It has been over a decade since the Center for Biological Diversity first petitioned the federal government to add the Carolina Madtom and the Neuse River Waterdog to the endangered species list. Effective today, both species are now federally protected. Ashlyn DeLoughy has this report.
The streams that flow into the Tar and Neuse Rivers of Eastern North Carolina are home to the Carolina Madtom, a 5-inch long venomous catfish, and the Neuse River Waterdog, a black spotted aquatic salamander. In fact, this is the only place in the world where these two species can be found.
“The southeast is such a special place in terms of diversity, of freshwater animals in particular and salamanders like North Carolina has more than 60 different kinds of salamanders.”
That’s Tierra Curry, a Senior Biologist at the Center for Biological Diversity.
“So it should really be something that people take a source of local pride in just that how many species of salamanders and fish and crawdads and mussels, there are in North Carolina, it's such a beautiful diverse place.”
The Carolina Madtom has lost 64 percent of its historical range while the Neuse River waterdog has lost 35 percent. Curry says this decline could be a result of sedimentation and changes in water quality.
“Modern life, it does a lot of things that insult, water pollution, like development runoff from parking lots, confined animal feeding operations, agriculture that doesn't keep sediment out of the stream or it doesn't keep pesticides or fertilizers out of the stream, all of these inputs together really degrade the water quality that hurt these special species that live in North Carolina and nowhere else.”
On June 9th, the U.S. Fish and Wildlife Service announced that the Carolina madtom catfish will now receive protection as an endangered species and nearly 260 river miles will be designated as its critical habitat.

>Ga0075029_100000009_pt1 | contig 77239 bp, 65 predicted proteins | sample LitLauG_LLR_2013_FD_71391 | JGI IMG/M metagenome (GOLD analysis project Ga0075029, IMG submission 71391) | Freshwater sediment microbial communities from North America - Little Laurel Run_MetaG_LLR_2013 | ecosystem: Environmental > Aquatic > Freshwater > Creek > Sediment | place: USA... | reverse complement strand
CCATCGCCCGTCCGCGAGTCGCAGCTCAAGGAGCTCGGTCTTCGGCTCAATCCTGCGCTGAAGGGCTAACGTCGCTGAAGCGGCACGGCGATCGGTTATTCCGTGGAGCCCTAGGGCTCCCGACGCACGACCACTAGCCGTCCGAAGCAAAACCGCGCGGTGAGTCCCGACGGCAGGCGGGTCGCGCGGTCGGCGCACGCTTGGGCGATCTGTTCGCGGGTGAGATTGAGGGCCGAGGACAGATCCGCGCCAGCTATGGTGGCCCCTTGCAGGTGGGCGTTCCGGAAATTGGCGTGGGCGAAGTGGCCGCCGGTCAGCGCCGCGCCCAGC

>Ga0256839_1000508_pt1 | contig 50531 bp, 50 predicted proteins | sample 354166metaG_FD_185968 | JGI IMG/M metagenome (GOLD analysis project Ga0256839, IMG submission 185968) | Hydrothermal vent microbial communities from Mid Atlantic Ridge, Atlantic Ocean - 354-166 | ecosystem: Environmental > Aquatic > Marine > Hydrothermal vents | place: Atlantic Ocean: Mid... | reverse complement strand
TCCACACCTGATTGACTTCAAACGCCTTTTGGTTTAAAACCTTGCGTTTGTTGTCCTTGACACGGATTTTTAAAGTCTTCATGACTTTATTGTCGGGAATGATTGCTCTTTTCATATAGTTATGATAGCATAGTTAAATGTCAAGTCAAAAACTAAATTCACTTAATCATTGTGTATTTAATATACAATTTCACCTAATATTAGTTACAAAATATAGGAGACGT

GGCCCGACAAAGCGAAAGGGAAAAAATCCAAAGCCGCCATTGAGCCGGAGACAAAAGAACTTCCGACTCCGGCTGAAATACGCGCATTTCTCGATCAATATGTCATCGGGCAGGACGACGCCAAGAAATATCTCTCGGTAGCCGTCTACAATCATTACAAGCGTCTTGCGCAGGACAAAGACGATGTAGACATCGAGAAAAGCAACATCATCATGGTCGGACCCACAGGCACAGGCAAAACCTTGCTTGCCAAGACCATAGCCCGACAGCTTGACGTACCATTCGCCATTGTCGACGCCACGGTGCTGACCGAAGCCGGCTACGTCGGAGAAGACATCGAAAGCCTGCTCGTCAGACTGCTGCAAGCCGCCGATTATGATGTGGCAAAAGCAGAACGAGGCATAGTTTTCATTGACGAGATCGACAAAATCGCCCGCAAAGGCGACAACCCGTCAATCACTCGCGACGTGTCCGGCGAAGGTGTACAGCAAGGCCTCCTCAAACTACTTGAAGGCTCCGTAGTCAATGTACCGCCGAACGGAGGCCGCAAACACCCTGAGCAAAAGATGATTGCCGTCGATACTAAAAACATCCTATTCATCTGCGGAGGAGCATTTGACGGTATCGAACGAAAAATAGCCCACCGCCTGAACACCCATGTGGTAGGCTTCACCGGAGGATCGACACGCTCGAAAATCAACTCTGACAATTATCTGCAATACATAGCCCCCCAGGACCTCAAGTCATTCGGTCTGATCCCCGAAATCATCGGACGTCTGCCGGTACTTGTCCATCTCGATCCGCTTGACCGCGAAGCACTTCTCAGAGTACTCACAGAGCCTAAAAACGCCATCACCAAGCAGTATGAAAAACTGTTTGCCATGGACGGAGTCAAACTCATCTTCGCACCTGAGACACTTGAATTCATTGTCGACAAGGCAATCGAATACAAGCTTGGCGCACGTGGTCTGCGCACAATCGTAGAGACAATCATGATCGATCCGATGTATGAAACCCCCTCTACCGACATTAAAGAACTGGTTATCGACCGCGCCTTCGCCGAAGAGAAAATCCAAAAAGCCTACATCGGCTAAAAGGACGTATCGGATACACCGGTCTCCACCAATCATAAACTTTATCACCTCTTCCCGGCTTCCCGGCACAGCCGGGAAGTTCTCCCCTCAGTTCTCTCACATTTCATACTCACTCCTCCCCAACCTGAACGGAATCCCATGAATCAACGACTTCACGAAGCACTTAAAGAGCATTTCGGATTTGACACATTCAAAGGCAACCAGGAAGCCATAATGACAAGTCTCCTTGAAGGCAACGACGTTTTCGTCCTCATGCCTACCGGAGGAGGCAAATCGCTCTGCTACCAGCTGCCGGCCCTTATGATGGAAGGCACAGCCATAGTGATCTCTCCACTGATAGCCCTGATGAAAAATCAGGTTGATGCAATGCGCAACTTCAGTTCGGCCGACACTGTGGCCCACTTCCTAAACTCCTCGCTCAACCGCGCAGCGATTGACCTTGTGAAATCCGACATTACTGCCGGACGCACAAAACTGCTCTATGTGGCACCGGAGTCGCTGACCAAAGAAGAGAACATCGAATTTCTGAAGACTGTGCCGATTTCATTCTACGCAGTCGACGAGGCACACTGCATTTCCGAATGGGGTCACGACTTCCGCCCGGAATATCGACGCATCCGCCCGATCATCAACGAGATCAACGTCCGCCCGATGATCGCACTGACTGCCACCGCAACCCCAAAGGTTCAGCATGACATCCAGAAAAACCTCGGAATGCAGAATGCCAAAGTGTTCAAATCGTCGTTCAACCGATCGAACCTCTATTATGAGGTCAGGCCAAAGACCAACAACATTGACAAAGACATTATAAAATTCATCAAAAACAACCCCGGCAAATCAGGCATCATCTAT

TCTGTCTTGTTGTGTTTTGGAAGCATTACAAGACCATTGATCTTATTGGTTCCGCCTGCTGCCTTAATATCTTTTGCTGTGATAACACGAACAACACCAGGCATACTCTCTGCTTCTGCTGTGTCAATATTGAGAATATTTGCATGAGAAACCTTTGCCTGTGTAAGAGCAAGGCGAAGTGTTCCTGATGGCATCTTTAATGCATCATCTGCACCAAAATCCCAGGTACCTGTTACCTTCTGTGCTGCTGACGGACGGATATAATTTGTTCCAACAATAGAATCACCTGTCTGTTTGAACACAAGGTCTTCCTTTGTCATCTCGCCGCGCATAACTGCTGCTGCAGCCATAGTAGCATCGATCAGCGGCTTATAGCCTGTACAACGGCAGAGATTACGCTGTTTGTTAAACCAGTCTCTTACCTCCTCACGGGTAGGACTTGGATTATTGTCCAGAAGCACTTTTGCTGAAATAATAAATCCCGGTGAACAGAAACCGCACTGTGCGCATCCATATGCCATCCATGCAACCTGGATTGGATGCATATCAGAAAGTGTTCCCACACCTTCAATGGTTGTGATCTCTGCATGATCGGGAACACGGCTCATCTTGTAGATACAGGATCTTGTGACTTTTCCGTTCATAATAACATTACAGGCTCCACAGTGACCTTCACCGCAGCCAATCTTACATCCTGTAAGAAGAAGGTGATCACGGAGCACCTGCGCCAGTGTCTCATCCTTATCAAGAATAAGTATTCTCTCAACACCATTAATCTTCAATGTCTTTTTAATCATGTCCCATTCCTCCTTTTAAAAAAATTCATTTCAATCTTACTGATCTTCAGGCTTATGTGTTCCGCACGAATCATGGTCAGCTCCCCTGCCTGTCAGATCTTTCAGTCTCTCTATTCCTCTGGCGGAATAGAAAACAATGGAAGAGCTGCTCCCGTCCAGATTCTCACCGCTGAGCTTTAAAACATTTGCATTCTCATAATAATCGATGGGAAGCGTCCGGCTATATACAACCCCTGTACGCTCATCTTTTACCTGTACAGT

The Neuse River waterdog salamander will be protected as a threatened species with an E-S-A Section 4-d rule. Nearly 780 river miles will be designated as its critical habitat. Under the rule, logging can continue in its habitat if certain practices are followed to prevent sediment pollution.
Lilibeth Serrano, Public Affairs Specialist for the Raleigh field office of the U-S Fish and Wildlife Service says these critical habitat designations are essential to conservation.
“What the listing always entails is protection from what the law calls take. Take is, it's a very broad definition, basically bothering the animal, harassing it, killing it, pursuing it in the wild, having it, owning it, all of that is, is now illegal for these two species. There are so few of them that we really want to make sure that every single individual that's out there is able to function in the wild.”
Most of the riverbanks and access areas adjacent to madtom and waterdog habitat are privately owned. But Serrano says most property owners won’t notice any difference with the new protected status.
The Fish and Wildlife Service awarded over 100-thousand dollars to North Carolina State University to research the Neuse River waterdog. Eric Teitsworth, a graduate student in the College of Natural Resources at NC State, is part of this team of researchers.
“I'm hopeful that, you know, having this designation, requiring developers to, you know, follow certain regulations and how they impact waterways, or even just requiring both the state and the federal government to have some, you know, monitoring regimen is really important for this species and I think that we're catching it at a time when we actually still have the ability to do something about it, and it's less likely that we'll lose the species because of it.”
The Fish and Wildlife Service has also partnered with Conservation Fisheries Inc. and the North Carolina Wildlife Resources Commission to breed Carolina Madtoms in captivity and further prevent extinction. The new federal rules and regulations under the ESA, will become effective on Friday, July 9th.